At my last visit with them, however, I changed my mind. I was able to pick Butterscotch up briefly, but she was very nervous and jumped down. Not before I could feel that her teats were engorged. The kittens were fine, which means Beep Beep must have been nursing them, too, because Butterscotch sure hadn’t been.

The last thing I want is for her to end up with mastitis, or lose her milk. So I put her babies back into the box nest, so she could nurse them in peace.

Ah, well. The kittens are getting more active as they get bigger, and will be able to cuddle and play together soon enough.

The Re-Farmer

Clean up: it’s for the birds, and planning ahead

Today, I continued my spring clean up around the yard. Now that we have yard equipment in the side of the garage we’d stored the foam insulation from around the house last summer, this year I’ve put them into the barn for storage.

I’d love to empty that barn so we can actually use it.

All in good time!

For now, I went back to the jasmine bed, mulched it with straw and began saturating the mulch with water. Though we did get rain recently, it wasn’t enough and everything is still bone dry.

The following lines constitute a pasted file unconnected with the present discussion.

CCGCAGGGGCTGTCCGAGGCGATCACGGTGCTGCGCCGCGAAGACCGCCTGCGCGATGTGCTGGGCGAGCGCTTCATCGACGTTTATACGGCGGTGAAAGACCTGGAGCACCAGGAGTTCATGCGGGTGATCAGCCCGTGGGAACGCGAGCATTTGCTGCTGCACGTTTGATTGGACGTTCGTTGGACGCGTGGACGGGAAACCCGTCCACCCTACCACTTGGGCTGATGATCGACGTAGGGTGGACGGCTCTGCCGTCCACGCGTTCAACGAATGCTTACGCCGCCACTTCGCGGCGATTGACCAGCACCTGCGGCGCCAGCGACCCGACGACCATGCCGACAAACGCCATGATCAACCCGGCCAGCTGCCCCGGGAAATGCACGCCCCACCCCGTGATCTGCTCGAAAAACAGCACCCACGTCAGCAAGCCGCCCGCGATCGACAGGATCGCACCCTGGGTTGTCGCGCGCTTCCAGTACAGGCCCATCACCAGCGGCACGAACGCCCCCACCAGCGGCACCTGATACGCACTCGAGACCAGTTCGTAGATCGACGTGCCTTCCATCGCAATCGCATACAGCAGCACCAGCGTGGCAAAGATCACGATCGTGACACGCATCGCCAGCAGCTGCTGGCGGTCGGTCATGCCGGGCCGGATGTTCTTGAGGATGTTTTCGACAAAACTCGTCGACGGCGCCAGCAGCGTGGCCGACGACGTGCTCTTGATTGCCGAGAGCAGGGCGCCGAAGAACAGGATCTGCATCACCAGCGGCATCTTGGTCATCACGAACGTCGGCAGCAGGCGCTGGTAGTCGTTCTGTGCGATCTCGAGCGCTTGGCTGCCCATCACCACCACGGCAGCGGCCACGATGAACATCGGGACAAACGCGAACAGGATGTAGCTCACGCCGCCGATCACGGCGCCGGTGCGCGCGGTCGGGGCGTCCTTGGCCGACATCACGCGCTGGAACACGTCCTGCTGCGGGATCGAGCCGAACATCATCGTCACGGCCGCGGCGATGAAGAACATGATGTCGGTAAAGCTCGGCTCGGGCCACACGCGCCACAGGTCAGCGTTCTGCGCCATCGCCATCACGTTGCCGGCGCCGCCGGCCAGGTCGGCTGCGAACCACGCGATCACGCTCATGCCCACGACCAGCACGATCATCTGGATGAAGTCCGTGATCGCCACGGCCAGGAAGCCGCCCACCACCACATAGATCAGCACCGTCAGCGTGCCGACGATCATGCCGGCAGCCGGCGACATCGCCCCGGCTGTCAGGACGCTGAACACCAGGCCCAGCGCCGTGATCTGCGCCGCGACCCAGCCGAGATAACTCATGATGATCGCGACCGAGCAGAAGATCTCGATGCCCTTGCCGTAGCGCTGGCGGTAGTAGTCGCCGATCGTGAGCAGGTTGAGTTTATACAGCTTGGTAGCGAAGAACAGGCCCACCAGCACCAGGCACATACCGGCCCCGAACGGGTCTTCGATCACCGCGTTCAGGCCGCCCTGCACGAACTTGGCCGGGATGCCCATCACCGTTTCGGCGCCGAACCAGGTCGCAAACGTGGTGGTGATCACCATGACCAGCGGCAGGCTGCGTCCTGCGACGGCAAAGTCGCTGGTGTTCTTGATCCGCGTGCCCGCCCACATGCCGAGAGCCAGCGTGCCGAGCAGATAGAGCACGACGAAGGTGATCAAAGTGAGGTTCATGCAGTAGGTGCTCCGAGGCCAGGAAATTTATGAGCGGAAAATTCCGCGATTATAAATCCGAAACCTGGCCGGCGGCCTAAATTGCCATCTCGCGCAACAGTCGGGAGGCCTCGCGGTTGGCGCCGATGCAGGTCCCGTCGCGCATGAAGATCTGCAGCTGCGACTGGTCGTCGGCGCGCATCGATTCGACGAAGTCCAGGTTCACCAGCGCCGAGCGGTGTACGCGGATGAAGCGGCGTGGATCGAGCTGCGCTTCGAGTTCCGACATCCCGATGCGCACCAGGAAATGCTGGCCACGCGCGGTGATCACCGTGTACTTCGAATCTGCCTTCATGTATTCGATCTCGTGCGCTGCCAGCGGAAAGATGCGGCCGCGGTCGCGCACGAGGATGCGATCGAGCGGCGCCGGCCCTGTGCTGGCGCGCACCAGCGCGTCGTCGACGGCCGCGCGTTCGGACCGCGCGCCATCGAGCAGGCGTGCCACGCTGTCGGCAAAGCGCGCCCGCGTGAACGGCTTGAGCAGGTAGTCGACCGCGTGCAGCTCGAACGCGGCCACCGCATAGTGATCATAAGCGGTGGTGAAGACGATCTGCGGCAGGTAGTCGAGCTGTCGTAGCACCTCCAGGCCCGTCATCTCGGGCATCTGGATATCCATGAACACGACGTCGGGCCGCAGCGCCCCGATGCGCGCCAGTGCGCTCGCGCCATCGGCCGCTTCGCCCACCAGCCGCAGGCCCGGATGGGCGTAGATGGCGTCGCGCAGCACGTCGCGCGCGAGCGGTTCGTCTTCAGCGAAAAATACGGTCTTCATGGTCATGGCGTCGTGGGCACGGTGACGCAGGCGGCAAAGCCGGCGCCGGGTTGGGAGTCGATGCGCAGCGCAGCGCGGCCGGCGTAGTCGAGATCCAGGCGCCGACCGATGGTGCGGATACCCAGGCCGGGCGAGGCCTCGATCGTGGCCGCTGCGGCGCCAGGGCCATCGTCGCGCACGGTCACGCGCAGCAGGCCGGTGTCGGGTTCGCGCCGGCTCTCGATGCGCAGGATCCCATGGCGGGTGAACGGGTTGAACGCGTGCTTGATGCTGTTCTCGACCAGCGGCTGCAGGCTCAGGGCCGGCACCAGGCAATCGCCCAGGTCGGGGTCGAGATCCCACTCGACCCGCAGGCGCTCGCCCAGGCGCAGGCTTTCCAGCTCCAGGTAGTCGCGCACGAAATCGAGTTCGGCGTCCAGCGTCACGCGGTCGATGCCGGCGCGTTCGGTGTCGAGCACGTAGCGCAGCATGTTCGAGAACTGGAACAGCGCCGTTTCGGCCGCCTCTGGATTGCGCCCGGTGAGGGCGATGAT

While the hose was running there, I decided to move the unused bird bath from beside the storage house to the flower bed by the bird feeder. I found a block to use as a foundation and used a hoe to dig down and level a spot for it, first. Once the bird bath was in place, I moved the bird feeder stand to its summer location. Over the next month or so, the flowers should hide at least part of the bases.

That bird bath needs a thorough scrubbing and re-painting. We shall see if that becomes a job for this year, or next. Or maybe we’ll get a new one.

I’m hoping the water is far enough away from the platform feeder that falling seeds will not become a problem. When the lilac beside it is in full leaf, it should provide some shade. This should slowly become a nice little bird garden, I hope. 🙂